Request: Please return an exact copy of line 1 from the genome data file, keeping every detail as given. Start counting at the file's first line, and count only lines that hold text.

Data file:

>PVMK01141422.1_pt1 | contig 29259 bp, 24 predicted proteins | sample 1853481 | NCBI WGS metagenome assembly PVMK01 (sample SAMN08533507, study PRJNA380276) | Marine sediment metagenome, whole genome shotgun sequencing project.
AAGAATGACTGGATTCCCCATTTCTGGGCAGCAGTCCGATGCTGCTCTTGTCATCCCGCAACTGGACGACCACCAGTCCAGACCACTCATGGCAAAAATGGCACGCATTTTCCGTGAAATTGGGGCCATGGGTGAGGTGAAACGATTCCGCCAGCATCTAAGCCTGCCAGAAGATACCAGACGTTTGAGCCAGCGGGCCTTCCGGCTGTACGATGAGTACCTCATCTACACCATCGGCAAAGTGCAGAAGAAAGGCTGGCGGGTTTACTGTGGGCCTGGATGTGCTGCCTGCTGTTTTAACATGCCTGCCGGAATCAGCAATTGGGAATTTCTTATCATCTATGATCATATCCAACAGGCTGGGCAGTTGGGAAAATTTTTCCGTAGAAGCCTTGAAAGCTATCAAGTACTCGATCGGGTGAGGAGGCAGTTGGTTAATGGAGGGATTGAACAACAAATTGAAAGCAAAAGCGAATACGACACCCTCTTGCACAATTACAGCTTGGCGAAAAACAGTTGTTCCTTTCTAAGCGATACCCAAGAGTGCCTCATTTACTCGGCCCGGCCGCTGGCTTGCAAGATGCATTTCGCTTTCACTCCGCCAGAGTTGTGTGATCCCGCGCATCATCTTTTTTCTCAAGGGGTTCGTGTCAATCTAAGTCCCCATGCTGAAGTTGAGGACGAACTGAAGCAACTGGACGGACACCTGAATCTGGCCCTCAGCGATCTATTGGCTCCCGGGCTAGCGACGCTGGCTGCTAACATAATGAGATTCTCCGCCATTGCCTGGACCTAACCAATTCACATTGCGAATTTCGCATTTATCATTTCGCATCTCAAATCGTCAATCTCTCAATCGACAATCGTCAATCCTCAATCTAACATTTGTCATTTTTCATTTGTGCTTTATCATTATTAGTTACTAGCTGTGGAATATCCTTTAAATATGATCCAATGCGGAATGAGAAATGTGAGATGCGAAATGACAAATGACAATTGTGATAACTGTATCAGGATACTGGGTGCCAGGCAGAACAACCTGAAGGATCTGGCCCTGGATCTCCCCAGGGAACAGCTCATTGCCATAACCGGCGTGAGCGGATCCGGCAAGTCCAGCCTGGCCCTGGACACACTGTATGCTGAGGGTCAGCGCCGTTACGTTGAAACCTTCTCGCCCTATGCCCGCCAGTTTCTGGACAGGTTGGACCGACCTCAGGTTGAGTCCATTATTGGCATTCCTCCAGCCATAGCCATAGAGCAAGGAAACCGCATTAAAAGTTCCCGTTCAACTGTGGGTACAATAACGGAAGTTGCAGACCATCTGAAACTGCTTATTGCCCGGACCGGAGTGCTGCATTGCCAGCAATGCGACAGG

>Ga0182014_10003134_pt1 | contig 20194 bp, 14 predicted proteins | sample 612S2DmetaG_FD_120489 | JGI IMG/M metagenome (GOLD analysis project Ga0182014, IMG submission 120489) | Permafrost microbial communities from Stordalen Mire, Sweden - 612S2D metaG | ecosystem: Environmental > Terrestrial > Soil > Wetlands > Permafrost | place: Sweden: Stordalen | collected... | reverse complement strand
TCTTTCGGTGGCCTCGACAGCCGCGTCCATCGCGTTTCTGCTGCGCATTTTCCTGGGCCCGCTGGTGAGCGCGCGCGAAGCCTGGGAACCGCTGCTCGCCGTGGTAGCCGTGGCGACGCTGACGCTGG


>PVMK01141422.1_pt1 | contig 29259 bp, 24 predicted proteins | sample 1853481 | NCBI WGS metagenome assembly PVMK01 (sample SAMN08533507, study PRJNA380276) | Marine sediment metagenome, whole genome shotgun sequencing project.